The allegation is that the health plans would not have covered Vioxx prescriptions had Merck not withheld data concerning the increased risk of heart-related problems associated with the drug which ultimately led to its being abruptly withdrawn from the market in September 2004.

Moreover, Vioxx cost many times as much as older medications which were shown to be equally effective. Even the original claim that Vioxx (and the other Cox-2 inhibitors) was gentler on the stomach than existing painkillers proved to be of minimal validity. Thus, the health plans could just as easily have required members to take the far less expensive and safer alternative medications.

Under New Jersey law the damages could be in the billions of dollars since the attorneys for the union health plan will automatically represent all third-parties nationwide (except for government agencies) who may have been harmed by Merck’s conduct and treble (triple) damages are possible under the New Jersey Consumer Fraud Act.

 Merck has taken the position that the lawsuit is not a proper one for class-action certification since each prescription must be considered separately and because consumer protection laws vary widely from state to state. The company plans a vigorous defense.

Presently, the federal government is discussing a possible settlement of a similar claim against Merck on behalf of a number of agencies. If those talks fall through, however, the government has indicated it, too, may sue Merck for the cost of Vioxx reimbursement to its employees.

U.N. Classifies Hormone Replacement Therapy (HRT) as ìCarcinogenicî

A Special Report on HRT

After years of research, analysis, and debate, the International Agency for Research on Cancer, the U.N.’s cancer research agency, has reclassified HRT from “possibly carcinogenic” to “carcinogenic.”

The panel of 21 scientists concluded that the evidence from several recent studies was consistent and reliable enough to link HRT to breast cancer thereby fully justifying the reclassification. The normal risk of a woman (not on HRT) developing breast cancer is slightly more than 14%. Long-term use of HRT raises that risk to almost 17%.

The panel also concluded that HRT slightly increases the risk of endometrial cancer when progestin is taken fewer than 10 times per month.

While most experts agree with these conclusions and see no real departure from what was already generally accepted with respect to HRT, the panels finding that a common form of birth control pill was linked to a slightly increased risk of certain cancers was met with skepticism by many doctors.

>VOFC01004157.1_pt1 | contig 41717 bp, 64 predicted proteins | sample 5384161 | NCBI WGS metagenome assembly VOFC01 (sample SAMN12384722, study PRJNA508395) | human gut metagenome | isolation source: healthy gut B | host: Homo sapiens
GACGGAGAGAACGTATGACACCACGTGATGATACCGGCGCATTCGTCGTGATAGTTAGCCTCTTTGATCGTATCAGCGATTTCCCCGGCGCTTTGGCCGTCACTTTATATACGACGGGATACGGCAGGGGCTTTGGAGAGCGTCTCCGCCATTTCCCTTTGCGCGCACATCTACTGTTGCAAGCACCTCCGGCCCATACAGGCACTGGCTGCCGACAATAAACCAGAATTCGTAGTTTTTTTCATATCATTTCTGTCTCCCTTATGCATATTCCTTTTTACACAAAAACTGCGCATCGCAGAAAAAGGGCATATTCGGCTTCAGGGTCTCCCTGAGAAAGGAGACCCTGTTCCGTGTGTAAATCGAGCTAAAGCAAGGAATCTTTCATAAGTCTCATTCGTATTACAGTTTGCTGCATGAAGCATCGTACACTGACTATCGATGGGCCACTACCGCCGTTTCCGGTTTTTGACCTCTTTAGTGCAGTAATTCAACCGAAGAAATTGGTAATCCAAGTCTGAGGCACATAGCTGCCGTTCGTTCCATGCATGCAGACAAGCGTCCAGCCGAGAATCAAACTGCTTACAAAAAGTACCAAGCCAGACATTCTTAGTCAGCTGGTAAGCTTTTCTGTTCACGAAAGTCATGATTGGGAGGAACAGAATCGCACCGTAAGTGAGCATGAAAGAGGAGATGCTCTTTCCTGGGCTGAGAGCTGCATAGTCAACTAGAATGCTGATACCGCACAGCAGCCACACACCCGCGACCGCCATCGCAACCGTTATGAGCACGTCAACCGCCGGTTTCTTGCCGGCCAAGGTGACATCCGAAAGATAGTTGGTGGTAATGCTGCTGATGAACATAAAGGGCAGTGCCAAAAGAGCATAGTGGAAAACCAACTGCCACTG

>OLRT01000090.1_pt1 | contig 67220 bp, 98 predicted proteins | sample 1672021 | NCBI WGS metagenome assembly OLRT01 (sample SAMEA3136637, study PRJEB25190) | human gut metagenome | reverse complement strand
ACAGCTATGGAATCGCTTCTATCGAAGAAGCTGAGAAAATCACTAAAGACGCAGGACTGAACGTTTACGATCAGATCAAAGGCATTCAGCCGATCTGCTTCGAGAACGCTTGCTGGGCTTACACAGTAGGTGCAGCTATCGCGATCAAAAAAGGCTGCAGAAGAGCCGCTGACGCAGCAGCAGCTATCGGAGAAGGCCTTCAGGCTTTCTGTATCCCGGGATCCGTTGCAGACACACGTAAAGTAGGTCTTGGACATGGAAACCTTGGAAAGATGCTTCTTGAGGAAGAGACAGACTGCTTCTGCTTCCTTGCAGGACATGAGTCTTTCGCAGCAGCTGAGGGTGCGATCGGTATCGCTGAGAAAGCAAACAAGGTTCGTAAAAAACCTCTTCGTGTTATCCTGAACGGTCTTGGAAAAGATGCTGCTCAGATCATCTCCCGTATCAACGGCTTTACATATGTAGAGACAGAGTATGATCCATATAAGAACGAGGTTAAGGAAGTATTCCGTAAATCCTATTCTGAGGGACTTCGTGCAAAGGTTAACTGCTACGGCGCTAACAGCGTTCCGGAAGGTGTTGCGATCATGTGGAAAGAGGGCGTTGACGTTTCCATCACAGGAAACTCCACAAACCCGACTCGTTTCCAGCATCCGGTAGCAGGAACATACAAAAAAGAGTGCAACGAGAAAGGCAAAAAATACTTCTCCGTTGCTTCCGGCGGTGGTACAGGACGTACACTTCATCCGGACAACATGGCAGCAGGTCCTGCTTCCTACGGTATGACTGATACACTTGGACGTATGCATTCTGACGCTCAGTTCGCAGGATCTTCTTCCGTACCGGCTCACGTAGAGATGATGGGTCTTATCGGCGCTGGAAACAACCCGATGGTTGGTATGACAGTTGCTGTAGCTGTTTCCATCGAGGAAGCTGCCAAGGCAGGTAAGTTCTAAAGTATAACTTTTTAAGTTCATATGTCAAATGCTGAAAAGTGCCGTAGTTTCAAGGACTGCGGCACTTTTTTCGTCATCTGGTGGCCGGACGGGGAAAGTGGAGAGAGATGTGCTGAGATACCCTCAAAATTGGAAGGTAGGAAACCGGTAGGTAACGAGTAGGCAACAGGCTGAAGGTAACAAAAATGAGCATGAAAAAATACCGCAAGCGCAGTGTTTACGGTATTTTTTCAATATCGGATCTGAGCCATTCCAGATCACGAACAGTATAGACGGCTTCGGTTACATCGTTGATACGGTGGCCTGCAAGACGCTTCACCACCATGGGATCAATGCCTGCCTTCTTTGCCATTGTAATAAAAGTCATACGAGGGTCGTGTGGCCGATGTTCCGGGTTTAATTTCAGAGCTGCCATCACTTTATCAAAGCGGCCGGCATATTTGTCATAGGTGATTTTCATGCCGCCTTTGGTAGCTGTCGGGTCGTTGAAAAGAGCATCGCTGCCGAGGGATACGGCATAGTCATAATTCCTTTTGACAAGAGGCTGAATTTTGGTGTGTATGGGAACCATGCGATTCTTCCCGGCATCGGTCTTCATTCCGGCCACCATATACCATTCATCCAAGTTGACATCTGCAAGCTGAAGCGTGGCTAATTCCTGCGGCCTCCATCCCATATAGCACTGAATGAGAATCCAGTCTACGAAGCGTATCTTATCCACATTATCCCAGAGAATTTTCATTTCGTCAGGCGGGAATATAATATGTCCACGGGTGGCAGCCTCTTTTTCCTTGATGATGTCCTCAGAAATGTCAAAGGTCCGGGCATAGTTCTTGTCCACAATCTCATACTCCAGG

HRT has been a long-standing and widely accepted treatment for women experiencing some of the more uncomfortable effects of menopause. In the past few years, however, this popular therapy has come under fire as a result of evidence linking HRT to many serious health risks.

A number of studies suggest that women undergoing HRT are exposing themselves to long-term harm that far outweighs the severity of the symptoms being treated.

For some women, HRT might consist of an estrogen-only treatment while others are given a combination of estrogen and progestin. This latter option is slightly less common but is still a popular solution to menopausal discomfort. Both types of HRT are used by an estimated 13.5 million women in the United States alone.

HRT has been around since the early 1940s when women began taking high doses of estrogen to counteract many of the temporary, but recurring, discomforts of menopause. In the 1970s, however, it was discovered that this particular form of estrogen therapy created an unacceptably high risk of uterine cancer. This prompted the trend by doctors to prescribe progestin along with significantly lower doses of estrogen.

Recent studies now show that there are too many health risks associated with HRT to justify its being used automatically as a “cookie cutter” treatment of choice or as if it were a woman’s only available option.
Women should consult their physicians to discover whether HRT would be a benefit or a detriment given their own particular circumstances. While HRT undoubtedly alleviates a number of menopausal symptoms in many women, for some, the cost of that immediate relief may include unwanted long-term effects.

Prempro and Premarin:

Prempro and Premarin are the two major HRT drugs. Both are manufactured by Wyeth Pharmaceuticals. Prempro is a combination estrogen-progestin treatment and Premarin is an estrogen-only treatment. There are approximately 6 million women taking Prempro and 11 million women taking Premarin. In 2003, the two drugs had combined sales of $2.1 billion.

Although Premarin, the first HRT drug, was introduced in 1942 for the purpose of alleviating symptoms of menopause such as hot flashes and vaginal dryness, a study in the Journal of American Medical Association (“JAMA”) has linked it to ovarian cancer.

Prempro, on the other hand, has been linked to various serious side effects including dementia, Alzheimer’s disease, stroke, blood clots, pulmonary embolisms, lupus, heart attack, and breast cancer.